Nameless #5 (back vent)

I decided to continue the nameless tutorial series (the inside facing, lining and shell juncture on the inside of suits) as it applies to the back vent of sport coats and suits because many people remained confused regarding the specific application. Anyway, now we’ll cover just the back vent exclusively. When I’m through, you’ll see it is sewn with the same method, order and process as the lining and facing were. If you happen to have missed the previous tutorials in this series, just plug “nameless tutorial” in the search box or hit the link to tutorials from the navigation bar. Before I forget, there is also a topic area for tutorials in the discussion forum so use it if you have any questions.

Tomorrow I’ll get into the construction of the vent. In this tutorial, we’ll be using one of the core skills of sewing, namely dot-to-dot sewing. In the meantime, you can cut yours out. As ever, you’ll need some pattern pieces for this tutorial and luckily for you, I’ve drafted some up. You will need a total of four pieces. These are:

1 Left Back Shell (323 kb)
1 Right Back Shell (352 kb)
1 Left Back Lining (291 kb)
1 Right Back Lining (303 kb)

A couple of notes regarding cutting:

-Clip into the fabric where notches are indicated.
-All pieces are cut “face up”. This means the face of the fabric should be face up and the pattern piece should be face up when you cut it.
-Regarding drill holes. Most of you don’t have a paper drill that you need to mark these. Too bad, this tool is my absolute most favorite and useful tool. You can get one here. You can see a photo of one in my post on pattern making tools and supplies (the screw punch is the second tool from the left). I don’t like those hand held standard office type hole punchers because the holes are too big; you need a very fine marked point. Also, the throat of those limit how far you can cut into the paper. The screw punch marks anywhere. In the mean time, cut out those drill holes (on the pattern only) as best you can so you can mark those points with a chalk or wax pencil.
-Remember that all lines -always- are cut away. Cut them off!

A note regarding production pattern making conventions:
Please note that the directionals L and R are circled. This is a standard convention used in marking patterns. If you also have patterns that are not 2-pers, they should be marked in a similar fashion. If your pattern is a one-way like these, you should never write on the wrong side of them. The only thing you’re allowed to write on the back-side of a one way pattern is “wrong side” and a big X. Some companies are so picky about this (justifiably in my opinion) that they use green-back oak tag pattern paper. The wrong side is the green side. This prevents patterns from being mislaid in the marker making process. You might think this isn’t a big deal but these kinds of conventions are built-in safeguards that prevent huge wastes of money. This is the kind of mistake that if you make it, you’ll only make it once. And that’s assuming your company survives the mis-cut…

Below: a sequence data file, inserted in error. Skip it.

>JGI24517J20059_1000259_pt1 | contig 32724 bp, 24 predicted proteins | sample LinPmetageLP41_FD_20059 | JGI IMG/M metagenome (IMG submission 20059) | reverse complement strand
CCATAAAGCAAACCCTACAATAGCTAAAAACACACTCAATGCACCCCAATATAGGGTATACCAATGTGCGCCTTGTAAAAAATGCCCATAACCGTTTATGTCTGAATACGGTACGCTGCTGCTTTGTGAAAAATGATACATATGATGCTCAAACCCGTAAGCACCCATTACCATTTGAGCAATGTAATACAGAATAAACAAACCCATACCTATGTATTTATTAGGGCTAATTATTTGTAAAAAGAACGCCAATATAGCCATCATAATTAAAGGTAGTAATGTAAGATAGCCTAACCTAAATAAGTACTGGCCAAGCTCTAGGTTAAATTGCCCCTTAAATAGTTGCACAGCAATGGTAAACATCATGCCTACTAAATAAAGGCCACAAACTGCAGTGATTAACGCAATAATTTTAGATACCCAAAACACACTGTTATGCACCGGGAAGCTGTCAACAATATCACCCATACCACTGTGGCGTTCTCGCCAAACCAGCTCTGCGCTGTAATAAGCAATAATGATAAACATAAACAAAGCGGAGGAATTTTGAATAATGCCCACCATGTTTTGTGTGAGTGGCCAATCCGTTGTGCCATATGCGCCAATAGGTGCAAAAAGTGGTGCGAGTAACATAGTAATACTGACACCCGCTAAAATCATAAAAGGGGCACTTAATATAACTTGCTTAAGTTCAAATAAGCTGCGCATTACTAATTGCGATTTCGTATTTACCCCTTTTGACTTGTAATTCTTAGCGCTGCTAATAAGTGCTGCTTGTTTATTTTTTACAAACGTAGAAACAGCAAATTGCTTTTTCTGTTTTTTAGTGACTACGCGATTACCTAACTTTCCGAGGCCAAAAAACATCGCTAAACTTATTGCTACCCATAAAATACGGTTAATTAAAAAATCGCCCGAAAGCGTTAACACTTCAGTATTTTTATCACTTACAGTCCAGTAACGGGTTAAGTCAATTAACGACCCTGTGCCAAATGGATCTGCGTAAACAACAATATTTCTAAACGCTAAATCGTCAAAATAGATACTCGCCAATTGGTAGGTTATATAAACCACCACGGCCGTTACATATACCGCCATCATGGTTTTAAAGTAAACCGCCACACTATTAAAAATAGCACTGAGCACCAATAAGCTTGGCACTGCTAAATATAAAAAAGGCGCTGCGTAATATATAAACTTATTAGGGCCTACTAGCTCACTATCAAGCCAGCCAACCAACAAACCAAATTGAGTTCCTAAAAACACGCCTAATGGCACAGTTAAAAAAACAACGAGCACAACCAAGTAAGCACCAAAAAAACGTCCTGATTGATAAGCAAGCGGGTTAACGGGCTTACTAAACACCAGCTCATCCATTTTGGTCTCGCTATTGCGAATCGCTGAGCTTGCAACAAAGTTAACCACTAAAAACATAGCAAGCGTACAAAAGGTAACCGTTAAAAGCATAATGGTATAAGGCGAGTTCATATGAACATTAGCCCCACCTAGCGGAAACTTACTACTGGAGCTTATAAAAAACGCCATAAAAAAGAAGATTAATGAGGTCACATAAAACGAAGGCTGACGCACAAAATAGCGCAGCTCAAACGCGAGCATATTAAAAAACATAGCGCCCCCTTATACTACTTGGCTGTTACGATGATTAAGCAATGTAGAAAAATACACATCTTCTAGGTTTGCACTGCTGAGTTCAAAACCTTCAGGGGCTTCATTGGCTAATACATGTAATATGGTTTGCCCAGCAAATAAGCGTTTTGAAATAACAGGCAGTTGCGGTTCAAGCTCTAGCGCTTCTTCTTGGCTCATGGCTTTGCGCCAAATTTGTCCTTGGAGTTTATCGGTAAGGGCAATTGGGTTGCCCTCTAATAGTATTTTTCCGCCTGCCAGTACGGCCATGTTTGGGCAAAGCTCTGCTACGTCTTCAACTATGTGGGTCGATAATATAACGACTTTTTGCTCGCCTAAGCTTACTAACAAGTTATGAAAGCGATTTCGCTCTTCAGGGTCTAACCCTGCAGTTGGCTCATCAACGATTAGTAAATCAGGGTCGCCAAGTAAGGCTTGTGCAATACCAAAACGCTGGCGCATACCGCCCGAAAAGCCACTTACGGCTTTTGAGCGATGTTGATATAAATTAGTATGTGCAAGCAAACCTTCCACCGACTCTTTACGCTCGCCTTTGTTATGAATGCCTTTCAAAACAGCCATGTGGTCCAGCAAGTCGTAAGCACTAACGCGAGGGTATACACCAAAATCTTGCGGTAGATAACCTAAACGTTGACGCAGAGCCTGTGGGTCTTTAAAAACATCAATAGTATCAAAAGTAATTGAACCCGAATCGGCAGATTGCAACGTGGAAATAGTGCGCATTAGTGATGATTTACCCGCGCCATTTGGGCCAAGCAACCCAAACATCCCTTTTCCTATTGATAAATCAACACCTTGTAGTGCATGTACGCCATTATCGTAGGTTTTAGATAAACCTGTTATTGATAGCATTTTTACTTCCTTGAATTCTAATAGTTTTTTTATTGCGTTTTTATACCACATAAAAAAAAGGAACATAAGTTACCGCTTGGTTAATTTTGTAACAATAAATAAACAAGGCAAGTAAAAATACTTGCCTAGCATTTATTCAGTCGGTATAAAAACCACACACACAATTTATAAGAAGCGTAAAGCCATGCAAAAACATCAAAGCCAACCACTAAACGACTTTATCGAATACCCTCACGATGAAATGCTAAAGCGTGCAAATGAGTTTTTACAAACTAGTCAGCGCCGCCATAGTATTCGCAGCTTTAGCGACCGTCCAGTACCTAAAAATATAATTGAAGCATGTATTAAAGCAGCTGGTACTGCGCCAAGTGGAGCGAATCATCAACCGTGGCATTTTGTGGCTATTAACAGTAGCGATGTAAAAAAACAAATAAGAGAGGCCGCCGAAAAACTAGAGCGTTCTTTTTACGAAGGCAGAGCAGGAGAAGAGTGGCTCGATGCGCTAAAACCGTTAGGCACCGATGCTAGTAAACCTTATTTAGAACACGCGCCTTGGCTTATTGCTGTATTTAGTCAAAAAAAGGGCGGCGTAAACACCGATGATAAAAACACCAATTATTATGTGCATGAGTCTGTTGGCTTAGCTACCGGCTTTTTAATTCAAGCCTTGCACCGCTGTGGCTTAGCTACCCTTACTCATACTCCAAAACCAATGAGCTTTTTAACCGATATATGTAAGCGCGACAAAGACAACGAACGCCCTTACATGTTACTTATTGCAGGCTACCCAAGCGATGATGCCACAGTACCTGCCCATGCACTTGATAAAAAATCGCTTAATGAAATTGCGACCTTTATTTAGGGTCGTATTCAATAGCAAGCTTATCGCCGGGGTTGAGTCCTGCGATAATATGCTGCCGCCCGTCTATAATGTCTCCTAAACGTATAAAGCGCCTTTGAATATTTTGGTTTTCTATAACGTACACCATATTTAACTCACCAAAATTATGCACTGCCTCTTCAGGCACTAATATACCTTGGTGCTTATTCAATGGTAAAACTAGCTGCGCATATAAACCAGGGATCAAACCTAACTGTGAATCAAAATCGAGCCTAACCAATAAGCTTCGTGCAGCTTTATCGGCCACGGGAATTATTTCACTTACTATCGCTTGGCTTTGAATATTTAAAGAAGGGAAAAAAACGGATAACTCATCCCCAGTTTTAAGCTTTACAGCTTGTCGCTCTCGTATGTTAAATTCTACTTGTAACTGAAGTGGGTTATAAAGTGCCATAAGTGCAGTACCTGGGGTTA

Related:
Name this tutorial
Nameless tutorial #2
Nameless tutorial #3
Nameless tutorial #4
Nameless #5 (back vent)
Nameless #6 -Troubleshooting
Nameless Tutorial #7
Nameless Tutorial #8
Nameless Tutorial #9

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5 comments

  1. Natasha says:

    Do you still circle drill holes on the backside of a directional pattern piece.

    Incidently some joanns sell screwhole punches almost exactly the same as the one I picked up from the pattern supply place but in the scrapbooking section. Its overpriced but then again they probably expect you to use a coupon which would make it about right. I think they come with like 3 different sized bits

  2. kathleen says:

    No, don’t circle drills on the reverse side. Don’t give anyone any reason to have need of the reverse side at all. Well, I’ve made notes on the backside in pencil. But all pencil markings on pattern pieces are ignored. Or rather, they’re supposed to be. Pencil is reserved for pattern maker’s (and pattern grader’s) use only, often including notes to the grader or grade rules. Everybody else can read those notes but they’re to be disregarded. If something is immportant enough for all concerned to know about, it must be in ink and on the top-side. Pencil is rather like private notes to self.

  3. lori says:

    Is the drill hole used to start your dart from? You go 1″ down from your apex and fold the dart at the drill hole? I’m not sure where i should fold my dart from….

  4. kathleen says:

    hmm. how to explain…drill holes are marking devices of which marking dart ends is ONE use. In this discussion, we were talking about marking pivots for sewing the vent, not darts. You’re asking about drafting conventions for darts and honestly, I wouldn’t even know where to start with that except to say that’s an entirely different topic and it really depends if you’re talking about industrial or homesewing. I couldn’t begin to tell you about homesewing because I don’t understand the many contradictions so if I can’t make it make sense for me, I’m unlikely to be able to do it for you. If it’s industrial, then I’d recommend my book which has all of those conventions spelled out. Sorry I can’t help otherwise.

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